THE WAGON MOUND BEAN DAY Celebration honors one of New Mexico’s perennial crops, the pinto bean, which was once abundantly grown on farms surrounding the small village on the plains of northeastern New Mexico. The three-day celebration is jam-packed with a parade, rodeo, car show, horseshoe tournament, live music, dancing, and a big ol’ barbecue with beef and—you guessed it—beans. The event sprouted as a Labor Day celebration even before New Mexico was a state. Wagon Mound native Tom “Dabo” Herrera serves as the parade emcee and is a member of the Bean Day Association, which this year puts on the 113th annual Bean Day September 1–4.

New Mexico Magazine November 1956




November 1956

“Fred H. Ragsdale, who shot the attractive cover photograph [of Indian corn] lives in Boulder, Colorado.”




THE EARLY NATIVE AMERICANS definitely were eating beans. They’re one of the Three Sisters—beans, corn, and squash. But there are no records of what they were growing in this area.

In the mid-1800s, there were two stables in Wagon Mound where the stagecoaches traveling the Santa Fe Trail would come in, one on the western side and the other on the eastern part. I’m sure those passengers ate beans.

My grandfather, born in 1904, was a carpenter who grew beans. Pinto beans were a big crop in the area in the early 1900s. When the Atchison, Topeka and Santa Fe Railway came through in 1879, shipping became a lot easier. Prior to that, shipping was done by horse and cart. According to all the accounts that we get, these pinto beans were shipped all over the place and were sold in grocery stores.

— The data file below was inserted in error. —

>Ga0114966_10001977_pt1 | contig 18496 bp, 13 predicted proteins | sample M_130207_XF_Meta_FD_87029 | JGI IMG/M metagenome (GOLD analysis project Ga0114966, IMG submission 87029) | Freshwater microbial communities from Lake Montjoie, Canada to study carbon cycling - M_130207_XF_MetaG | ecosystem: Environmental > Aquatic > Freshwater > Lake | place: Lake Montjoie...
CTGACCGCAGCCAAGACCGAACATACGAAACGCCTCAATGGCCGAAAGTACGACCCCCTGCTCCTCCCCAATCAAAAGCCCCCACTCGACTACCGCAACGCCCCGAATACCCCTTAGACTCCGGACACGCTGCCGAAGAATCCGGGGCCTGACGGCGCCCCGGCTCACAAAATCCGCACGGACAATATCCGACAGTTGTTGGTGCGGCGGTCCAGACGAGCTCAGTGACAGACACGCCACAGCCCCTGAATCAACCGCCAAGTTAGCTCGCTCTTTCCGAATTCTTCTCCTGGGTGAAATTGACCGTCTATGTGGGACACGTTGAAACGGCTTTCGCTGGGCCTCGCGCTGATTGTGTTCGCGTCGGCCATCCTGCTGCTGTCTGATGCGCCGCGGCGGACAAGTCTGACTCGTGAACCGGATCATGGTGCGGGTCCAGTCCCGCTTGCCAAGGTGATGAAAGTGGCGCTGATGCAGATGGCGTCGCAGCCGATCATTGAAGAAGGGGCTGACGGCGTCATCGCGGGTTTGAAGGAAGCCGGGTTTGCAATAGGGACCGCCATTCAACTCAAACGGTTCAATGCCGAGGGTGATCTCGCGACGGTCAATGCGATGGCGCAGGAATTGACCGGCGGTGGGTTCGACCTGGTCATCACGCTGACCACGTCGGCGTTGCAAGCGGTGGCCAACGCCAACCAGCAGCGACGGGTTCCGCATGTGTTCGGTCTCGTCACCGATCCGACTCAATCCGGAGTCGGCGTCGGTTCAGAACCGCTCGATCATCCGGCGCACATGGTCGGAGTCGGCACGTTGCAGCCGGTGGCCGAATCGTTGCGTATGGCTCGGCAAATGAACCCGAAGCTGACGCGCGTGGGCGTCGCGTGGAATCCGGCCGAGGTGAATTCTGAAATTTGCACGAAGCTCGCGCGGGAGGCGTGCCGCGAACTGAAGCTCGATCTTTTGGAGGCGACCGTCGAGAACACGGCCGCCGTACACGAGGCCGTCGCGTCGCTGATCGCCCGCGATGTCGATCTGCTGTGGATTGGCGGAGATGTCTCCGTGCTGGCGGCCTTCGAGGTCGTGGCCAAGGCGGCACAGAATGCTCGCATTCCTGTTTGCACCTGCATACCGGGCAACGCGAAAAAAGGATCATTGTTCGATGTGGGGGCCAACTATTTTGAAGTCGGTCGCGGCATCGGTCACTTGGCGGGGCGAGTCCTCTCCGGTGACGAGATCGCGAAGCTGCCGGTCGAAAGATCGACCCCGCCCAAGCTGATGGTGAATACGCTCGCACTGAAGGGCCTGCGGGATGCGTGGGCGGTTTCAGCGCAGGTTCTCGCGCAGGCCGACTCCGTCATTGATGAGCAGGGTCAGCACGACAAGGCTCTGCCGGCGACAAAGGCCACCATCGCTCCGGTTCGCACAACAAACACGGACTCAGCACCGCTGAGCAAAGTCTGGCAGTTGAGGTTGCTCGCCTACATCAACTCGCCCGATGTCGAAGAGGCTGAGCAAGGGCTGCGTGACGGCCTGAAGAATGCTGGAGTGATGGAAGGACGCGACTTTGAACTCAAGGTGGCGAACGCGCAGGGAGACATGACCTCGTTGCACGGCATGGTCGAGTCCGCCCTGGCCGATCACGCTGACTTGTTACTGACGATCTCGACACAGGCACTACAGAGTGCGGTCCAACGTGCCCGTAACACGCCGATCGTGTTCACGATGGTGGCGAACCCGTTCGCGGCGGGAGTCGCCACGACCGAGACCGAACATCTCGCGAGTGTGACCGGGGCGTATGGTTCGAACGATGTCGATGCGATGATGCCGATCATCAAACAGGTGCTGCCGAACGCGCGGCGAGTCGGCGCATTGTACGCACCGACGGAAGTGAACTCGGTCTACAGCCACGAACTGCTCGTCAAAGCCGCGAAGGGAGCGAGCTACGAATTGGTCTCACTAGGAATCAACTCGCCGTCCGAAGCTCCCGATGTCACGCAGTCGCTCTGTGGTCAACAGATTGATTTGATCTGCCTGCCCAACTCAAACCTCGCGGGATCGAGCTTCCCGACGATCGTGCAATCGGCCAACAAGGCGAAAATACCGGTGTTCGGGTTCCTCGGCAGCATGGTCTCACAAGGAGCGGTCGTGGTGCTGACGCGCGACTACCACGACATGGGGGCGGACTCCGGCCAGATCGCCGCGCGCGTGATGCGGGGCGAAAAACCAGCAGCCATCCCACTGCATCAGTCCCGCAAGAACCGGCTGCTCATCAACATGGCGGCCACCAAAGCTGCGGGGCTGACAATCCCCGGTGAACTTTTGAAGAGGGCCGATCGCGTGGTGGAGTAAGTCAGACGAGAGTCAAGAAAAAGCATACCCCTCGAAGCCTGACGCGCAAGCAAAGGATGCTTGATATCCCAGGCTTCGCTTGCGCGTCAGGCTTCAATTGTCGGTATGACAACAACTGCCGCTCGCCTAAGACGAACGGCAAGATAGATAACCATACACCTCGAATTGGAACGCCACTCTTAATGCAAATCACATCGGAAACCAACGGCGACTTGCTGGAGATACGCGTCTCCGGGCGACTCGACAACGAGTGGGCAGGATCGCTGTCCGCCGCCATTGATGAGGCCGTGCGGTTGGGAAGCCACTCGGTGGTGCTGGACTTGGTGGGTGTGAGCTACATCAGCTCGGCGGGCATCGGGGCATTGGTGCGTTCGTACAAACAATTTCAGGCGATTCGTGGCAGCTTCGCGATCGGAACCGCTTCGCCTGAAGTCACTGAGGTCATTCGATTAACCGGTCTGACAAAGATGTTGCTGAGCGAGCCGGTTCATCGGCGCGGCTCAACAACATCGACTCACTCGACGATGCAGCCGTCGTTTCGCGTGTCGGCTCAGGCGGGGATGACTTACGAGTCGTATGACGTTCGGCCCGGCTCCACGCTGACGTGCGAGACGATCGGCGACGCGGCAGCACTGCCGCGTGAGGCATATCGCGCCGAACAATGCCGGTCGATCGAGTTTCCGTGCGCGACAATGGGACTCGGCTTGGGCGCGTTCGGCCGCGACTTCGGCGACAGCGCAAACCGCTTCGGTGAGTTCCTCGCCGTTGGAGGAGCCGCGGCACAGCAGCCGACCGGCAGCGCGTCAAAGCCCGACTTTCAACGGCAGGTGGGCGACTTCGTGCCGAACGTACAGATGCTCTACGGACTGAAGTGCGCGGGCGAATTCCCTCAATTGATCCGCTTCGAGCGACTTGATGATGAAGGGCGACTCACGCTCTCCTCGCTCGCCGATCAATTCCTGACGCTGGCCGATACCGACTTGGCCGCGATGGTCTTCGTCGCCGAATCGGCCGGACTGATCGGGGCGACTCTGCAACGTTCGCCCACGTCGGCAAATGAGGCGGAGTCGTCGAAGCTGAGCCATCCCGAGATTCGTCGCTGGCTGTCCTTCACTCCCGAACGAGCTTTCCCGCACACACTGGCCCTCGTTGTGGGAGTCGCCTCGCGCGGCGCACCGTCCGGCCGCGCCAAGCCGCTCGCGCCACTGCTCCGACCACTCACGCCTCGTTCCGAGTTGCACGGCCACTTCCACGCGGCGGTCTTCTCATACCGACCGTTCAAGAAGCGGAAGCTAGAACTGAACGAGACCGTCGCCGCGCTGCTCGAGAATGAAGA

The very first Bean Day was in 1910. That’s when they started using wash boilers—huge pots to cook the beans. They set them up behind the school and lit a fire to cook them. Now they dig a pit and put the beans in these huge pots and wrap the meat in foil and cook it all underground.

Beans are still a big thing in New Mexico. I like my mom’s recipe for tomato beans. I put some pinto beans to cook, add ground beef already made, and some diced tomatoes. That’s my favorite. She got the recipe from her grandmother.

Some people come to Bean Day for the rodeo, but the big thing is on Monday, with the parade and the free barbecue with beef and beans.

Read more: Lowriding through Chimayó is a sacred tradition.

Enjoy what makes us great, one festival at a time.

Great American Duck Race. Cheer for your feathered friends as they make a mad dash to the finish line during this Deming festival (August 24–27).

Pie Town Pie Festival. From a community canning event held 40 years ago to a fete that draws 1,000 people, the Pie Town event (September 9) is a sweet success.

Spirits of New Mexico’s Past. Meet the ghosts of colorful figures from New Mexico’s history as they share their stories by lantern light and campfire. El Rancho de las Golondrinas hosts this spooky event (October 21).